A few years ago, I was sitting in a café in coastal Mui Ne, Vietnam enjoying a fresh coconut. As ugly afternoon thunderstorms rolled in above the water, I turned my gaze toward the graffiti-covered back wall of the café, where one message in particular caught my eye.
Jump, a net will appear
It seemed almost too appropriate. Although I had technically come to Vietnam on a “visa run” — my Chinese visa stipulated I needed to leave the country at least once every 30 days — I had no intention of going back. My living situation was unhealthy and, with a newfound source of income, I had no financial reason to stay in Shanghai.
So, I “jumped” and missed my return flight. And a net definitely appeared under me: My freelance work kept rolling in long enough for me to travel the world and transform this blog into an invaluable travel resource for you, and a valuable source of income for myself.
Nature, as one of my favorite self-help books explains, abhors a vacuum. Whenever a vacuum is created, something else immediately fills the space.
The moment you step onto a plane or boat, or into an automobile, you are cut off from everything that was flowing into your being, be it stress from your job or living situation, a bad relationship or breakup or anything else that might’ve been fucking up your life. This leaves you a lot of emotional space, but it won’t stay vacant for long.
Maybe you’ll meet someone, be they a friend or a lover, who confirms or denies doubts you were having about your partner. Perhaps a work or volunteering opportunity will present itself and compel you to finally resign from your own position — or highlight why you shouldn’t.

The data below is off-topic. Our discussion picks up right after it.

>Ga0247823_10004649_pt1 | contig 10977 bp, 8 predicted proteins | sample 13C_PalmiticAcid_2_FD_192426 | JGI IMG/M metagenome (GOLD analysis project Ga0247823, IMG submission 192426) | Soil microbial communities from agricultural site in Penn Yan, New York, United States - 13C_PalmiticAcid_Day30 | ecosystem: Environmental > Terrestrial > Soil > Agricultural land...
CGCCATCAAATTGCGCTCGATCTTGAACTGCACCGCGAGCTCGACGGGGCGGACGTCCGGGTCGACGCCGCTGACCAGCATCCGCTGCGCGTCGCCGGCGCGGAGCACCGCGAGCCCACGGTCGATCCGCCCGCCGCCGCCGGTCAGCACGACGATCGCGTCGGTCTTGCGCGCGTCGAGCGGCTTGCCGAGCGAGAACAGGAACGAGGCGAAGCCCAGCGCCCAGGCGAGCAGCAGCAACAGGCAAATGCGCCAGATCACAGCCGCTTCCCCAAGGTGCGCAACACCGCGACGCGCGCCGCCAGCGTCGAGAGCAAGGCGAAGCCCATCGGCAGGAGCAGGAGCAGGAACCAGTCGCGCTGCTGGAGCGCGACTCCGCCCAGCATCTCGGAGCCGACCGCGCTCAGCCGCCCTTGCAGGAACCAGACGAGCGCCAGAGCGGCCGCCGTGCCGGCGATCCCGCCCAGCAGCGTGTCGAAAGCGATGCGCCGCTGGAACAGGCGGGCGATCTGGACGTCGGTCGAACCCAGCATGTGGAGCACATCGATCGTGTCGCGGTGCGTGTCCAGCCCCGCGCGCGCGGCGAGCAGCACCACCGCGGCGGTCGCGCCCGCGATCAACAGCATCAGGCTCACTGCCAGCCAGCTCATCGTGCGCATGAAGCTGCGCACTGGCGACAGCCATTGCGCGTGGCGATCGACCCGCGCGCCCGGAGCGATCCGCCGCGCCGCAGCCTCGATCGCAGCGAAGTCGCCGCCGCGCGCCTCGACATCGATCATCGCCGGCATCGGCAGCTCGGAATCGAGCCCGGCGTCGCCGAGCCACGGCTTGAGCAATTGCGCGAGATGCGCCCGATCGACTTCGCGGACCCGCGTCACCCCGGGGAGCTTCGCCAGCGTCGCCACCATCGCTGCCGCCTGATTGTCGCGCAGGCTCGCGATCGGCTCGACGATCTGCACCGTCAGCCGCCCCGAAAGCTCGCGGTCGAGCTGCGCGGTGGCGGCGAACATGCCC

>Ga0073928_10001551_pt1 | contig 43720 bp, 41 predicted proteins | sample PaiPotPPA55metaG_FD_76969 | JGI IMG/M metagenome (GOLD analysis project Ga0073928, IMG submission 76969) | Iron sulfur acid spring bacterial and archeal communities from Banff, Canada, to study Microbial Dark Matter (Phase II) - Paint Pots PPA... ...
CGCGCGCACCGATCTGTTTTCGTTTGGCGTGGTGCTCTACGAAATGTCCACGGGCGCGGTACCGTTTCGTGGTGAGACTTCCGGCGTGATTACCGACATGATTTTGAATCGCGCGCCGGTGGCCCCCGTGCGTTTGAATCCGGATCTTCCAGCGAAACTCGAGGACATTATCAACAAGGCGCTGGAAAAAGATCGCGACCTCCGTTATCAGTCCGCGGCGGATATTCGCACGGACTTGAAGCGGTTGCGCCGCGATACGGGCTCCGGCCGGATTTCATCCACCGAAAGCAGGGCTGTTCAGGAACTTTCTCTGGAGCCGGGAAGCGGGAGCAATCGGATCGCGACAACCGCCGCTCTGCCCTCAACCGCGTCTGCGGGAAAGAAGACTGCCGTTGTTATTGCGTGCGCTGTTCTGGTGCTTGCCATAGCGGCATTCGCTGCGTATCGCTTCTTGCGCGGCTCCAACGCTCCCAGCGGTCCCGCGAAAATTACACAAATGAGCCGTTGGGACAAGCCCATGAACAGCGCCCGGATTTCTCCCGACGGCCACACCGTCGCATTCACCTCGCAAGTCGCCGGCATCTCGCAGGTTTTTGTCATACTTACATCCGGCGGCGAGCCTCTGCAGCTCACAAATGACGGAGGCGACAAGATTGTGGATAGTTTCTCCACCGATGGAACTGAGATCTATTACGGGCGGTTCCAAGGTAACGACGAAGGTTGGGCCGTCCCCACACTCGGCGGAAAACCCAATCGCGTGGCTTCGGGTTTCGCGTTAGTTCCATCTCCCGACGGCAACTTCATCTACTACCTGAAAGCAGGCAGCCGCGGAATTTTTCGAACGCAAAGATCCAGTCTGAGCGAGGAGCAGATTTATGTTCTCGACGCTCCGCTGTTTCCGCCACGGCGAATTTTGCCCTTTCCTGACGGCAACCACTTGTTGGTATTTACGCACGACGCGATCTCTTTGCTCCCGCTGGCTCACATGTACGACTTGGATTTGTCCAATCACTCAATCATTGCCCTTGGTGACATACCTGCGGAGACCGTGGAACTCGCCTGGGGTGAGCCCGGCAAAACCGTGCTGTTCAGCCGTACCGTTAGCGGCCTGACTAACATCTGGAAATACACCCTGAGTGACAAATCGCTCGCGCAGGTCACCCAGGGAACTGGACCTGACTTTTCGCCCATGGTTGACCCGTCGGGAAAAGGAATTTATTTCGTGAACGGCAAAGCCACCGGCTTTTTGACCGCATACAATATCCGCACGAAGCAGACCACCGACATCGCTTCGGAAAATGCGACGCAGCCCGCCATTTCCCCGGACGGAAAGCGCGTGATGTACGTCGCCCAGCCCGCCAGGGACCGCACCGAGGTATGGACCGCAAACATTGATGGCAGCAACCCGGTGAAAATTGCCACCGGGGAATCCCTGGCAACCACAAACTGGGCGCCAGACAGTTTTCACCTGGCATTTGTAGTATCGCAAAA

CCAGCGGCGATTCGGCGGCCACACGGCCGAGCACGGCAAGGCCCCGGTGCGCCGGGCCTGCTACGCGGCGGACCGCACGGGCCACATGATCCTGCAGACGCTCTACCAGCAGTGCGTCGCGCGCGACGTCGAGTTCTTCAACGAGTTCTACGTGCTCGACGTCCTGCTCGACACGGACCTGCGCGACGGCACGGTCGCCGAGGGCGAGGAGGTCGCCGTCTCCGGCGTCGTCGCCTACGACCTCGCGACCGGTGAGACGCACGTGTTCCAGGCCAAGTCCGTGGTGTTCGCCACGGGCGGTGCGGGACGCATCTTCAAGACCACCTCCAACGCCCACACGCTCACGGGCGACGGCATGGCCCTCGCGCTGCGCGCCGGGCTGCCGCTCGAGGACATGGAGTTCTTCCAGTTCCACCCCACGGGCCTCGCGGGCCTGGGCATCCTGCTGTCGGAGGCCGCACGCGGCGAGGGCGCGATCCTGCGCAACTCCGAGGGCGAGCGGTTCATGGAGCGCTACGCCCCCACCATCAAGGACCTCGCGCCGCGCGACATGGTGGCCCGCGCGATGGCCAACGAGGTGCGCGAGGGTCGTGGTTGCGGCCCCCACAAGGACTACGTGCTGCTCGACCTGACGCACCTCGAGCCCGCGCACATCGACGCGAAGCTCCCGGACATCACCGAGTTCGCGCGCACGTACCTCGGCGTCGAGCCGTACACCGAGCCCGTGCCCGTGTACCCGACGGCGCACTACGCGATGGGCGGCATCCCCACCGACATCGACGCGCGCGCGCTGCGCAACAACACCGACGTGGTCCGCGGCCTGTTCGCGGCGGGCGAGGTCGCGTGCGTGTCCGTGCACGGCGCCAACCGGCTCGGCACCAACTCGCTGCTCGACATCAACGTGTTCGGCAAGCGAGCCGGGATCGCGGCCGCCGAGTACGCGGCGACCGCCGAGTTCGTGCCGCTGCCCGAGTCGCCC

You might also think of travel as an antibiotic. Leaving stops the bleeding; and the experience of travel is the medicine that scrubs out the wound, contains the infection and heals the skin on top.
A few months after I left China, I went “home” to Austin, TX, with the intention of laying low while I saved for an upcoming trip to South America. Unfortunately, I laid a little too low, and ended up falling in love with someone.
I say “unfortunately” because I fell so deeply in love with this person that I convinced myself I didn’t need to go on the trip. The only problem? He didn’t love me back. By the grace of God, United Airlines un-cancelled my ticket.
I was still pretty raw, emotionally, when I stepped off the plane in Lima, so I walked down through Miraflores district to Costa Verde as soon as I dropped my things off at the hostel.
As the fierce Pacific crashed against the black-rock beaches at the base of the cliffs I was walking along, I noticed a sculpture, which depicted a man and a woman making love. Nosotros no inventamos el amor, it read. We don’t invent love.
The message was not only apt, but humbling. As I traveled deeper into South America, more “big” things reminded me how little the collapse of the relationship had actually affected me, from the 10,000 foot deep Colca Canyon to Bolivia’s Uyuni Salt Flats to Brazilian’s sex motels.
Travel isn’t running away from a problem; it’s running toward a solution. You might even realize you never truly had a problem to begin with!